• The week prior, I map out overall items that need to be accomplished during the upcoming week. I then break these down into specific items for specific days of the week. Each day I look through the list for the next day and assign priority to items. A1, A2, A3 are most important and need to get done. B1, B2, B3 are second level of importance, C1, C2, C3 are items that I will do if I have time, but can be pushed to the next day if needed. During the day if an item comes up that needs to trump one of my planned priorities I assign U1, U2, U3 (U = urgent) and determine which item will be bumped to the next day.
  • I get the urgent items done, but each week I also make sure to save some time to work on tasks that have been on the back burner.
  • Each day I prioritize my top nine tasks into three categories: A-one big thing, B-three medium things, and C-five small things.
  • I prioritize tasks by categories: Today, This Week, This Month, This Year.
  • Review deadlines for the week and prioritize tasks based on those deadlines.
  • Prioritize tasks to match or exceed the time available.
  • I usually prioritize by first come first served, starting with tasks that are older than a day that haven’t been completed. Then, I prioritize by request type. For example, requests that take longer to complete I will carve out a time slot in the day, like the whole afternoon or first thing in the morning, and work on other smaller tasks around it. I make sure to complete everything I promised before leaving at the end of the day. If I cannot complete something in a reasonable amount of time or if it has been sitting for a while I will send updates letting the appropriate people know when I will complete the task.
  • Review daily tasks each day and prioritize.
  • I respond to the most important emails first and then go back to the others as time allows. I block time periods to not handle email when working on project.
  • I list my tasks by priority and work on them based on deadline.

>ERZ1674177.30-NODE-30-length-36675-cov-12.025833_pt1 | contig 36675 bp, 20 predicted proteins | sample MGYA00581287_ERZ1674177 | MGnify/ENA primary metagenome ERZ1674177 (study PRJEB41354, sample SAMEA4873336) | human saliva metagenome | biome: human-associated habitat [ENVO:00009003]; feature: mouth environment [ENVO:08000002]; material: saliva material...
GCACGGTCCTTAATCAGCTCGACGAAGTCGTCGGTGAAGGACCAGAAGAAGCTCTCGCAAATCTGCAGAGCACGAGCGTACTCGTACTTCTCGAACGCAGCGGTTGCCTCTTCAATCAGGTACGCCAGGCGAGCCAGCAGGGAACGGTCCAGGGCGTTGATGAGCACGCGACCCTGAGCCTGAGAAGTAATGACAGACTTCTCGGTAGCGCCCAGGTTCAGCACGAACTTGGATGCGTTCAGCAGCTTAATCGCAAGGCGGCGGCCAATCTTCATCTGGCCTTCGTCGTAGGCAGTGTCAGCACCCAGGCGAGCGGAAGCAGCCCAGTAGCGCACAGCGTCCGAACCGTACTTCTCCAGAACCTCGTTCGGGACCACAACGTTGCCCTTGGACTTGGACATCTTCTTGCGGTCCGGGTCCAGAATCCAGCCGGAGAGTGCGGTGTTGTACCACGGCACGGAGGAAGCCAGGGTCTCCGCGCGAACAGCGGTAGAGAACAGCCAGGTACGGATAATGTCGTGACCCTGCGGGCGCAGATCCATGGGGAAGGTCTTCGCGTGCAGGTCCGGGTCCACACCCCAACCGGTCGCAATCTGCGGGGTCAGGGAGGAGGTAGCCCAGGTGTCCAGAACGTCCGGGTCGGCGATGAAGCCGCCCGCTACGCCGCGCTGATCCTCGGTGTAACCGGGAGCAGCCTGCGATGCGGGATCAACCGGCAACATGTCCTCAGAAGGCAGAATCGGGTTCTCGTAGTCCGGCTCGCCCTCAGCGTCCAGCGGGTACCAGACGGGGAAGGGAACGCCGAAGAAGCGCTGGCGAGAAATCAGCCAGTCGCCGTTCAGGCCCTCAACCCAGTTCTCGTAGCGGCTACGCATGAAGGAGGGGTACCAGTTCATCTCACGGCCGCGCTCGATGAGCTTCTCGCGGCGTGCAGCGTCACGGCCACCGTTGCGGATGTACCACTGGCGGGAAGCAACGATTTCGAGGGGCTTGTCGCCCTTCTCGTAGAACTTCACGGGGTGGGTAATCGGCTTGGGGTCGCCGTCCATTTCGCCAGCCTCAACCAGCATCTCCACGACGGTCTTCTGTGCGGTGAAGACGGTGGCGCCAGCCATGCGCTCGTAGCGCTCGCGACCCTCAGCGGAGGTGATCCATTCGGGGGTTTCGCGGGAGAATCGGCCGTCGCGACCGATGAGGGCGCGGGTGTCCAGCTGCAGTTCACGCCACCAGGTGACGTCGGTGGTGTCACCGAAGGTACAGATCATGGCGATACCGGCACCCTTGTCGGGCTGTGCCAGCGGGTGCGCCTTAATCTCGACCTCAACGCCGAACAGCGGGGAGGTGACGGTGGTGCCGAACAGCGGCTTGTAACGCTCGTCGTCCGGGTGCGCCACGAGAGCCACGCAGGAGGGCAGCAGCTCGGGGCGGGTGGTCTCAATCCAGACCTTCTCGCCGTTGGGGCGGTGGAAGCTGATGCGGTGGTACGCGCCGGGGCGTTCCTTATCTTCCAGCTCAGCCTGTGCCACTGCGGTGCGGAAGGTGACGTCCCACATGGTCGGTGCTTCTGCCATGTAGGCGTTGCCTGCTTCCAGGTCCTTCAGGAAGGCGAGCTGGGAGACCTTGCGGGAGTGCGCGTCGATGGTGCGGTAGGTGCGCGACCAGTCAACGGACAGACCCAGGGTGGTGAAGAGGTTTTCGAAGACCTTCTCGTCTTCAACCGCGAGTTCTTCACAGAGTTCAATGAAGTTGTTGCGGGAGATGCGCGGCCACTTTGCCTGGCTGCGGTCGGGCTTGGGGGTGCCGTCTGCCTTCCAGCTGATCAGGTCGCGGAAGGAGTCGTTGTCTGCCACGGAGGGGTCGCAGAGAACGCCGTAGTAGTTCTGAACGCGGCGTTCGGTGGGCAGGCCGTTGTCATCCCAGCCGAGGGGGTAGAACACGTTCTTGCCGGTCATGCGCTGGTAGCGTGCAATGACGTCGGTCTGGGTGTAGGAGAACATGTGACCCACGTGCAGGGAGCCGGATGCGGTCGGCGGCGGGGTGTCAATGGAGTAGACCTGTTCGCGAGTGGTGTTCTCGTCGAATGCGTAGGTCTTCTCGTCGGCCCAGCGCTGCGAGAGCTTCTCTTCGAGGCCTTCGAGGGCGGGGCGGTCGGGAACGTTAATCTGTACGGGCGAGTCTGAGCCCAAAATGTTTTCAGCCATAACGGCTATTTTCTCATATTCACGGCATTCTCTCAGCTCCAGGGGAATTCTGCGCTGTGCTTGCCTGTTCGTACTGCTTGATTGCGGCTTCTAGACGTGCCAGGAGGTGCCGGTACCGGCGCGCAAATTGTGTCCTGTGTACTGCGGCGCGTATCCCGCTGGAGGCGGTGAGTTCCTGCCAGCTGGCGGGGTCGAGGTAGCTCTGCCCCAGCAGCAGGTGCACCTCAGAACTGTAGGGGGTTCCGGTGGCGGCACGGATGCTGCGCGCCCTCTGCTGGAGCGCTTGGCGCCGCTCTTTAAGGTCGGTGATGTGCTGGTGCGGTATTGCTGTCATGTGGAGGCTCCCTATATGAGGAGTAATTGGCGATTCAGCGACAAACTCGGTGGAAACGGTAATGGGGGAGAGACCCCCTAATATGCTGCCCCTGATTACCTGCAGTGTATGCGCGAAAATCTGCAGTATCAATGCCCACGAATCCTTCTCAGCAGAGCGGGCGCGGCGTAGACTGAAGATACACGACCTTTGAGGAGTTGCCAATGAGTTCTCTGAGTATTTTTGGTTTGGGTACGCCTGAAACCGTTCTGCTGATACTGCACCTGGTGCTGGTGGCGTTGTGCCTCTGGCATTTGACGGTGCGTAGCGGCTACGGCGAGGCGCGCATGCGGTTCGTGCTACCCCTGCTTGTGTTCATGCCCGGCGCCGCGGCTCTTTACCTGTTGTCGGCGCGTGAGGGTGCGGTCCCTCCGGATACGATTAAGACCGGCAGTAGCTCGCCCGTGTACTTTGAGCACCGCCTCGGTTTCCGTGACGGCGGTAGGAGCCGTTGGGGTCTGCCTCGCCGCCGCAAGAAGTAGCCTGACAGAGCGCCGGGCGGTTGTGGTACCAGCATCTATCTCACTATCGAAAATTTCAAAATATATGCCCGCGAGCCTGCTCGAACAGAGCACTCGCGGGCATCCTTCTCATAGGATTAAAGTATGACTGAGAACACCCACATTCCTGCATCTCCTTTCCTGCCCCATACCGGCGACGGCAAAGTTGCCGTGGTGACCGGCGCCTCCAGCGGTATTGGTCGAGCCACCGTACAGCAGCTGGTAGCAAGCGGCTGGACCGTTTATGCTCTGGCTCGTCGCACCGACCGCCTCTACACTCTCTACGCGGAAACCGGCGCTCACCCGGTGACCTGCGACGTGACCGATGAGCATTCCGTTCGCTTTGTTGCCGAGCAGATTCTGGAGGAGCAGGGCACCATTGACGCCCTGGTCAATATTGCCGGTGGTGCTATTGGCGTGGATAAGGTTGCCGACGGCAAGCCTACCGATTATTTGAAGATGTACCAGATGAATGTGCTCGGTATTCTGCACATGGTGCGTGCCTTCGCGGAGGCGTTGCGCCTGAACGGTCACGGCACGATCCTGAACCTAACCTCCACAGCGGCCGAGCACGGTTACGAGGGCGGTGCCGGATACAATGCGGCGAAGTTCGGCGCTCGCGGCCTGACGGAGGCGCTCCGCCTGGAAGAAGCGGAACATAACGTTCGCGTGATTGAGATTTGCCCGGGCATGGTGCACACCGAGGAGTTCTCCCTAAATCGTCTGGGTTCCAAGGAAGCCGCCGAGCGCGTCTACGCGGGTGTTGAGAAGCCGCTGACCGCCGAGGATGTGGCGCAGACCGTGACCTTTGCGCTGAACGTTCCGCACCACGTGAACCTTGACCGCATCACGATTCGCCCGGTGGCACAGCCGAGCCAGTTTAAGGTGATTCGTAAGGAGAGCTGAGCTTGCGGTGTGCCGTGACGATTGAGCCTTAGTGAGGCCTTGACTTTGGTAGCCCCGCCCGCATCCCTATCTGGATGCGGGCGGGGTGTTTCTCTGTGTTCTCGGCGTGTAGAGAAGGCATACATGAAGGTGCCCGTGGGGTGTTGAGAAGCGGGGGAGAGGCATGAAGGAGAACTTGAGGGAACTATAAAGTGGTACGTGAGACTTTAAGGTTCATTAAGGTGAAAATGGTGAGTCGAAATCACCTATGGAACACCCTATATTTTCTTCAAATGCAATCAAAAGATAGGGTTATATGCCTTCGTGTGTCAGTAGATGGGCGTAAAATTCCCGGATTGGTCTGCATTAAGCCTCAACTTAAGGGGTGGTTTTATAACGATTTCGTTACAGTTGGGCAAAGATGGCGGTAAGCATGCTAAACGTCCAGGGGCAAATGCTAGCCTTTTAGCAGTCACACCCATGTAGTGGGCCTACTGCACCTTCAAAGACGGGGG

• I first list the tasks that MUST be finished and label them in order that they should be completed. I make a second list below it of tasks I will conquer next if I have time after the critical tasks are complete.
  • I prioritize based on: 1. What needs to be done today? 2. How long has it been waiting? 3. Does it affect our members?

Q4: Do you use an organization or scheduling system, like GTD or the Pomodoro Technique?

Overall, Outlook features, such as tasks and reminders, were the most popular scheduling system.

Other helpful systems:

  • I use Franklin Covey’s system and I do recommend it for people that like to make lists. The system is a great way to bring your love of list making to the next level.
  • Basecamp.
  • Evernote – It’s easy to make lists and check off tasks.
  • I’m a list-keeper, using highlighters to prioritize tasks.
  • I use an Excel spreadsheet with my tasks and their expiration dates.

We hope you enjoyed IMI’s in-house #assnchat. If you haven’t tried #assnchat on Twitter, give it a try! You may find answers to questions you didn’t even know you had.

Check back next week for part 2 of this discussion on productivity.

Want to know more about association management? Contact us info@imiae.com to find out more about what IMI Association Executives can do for your organization.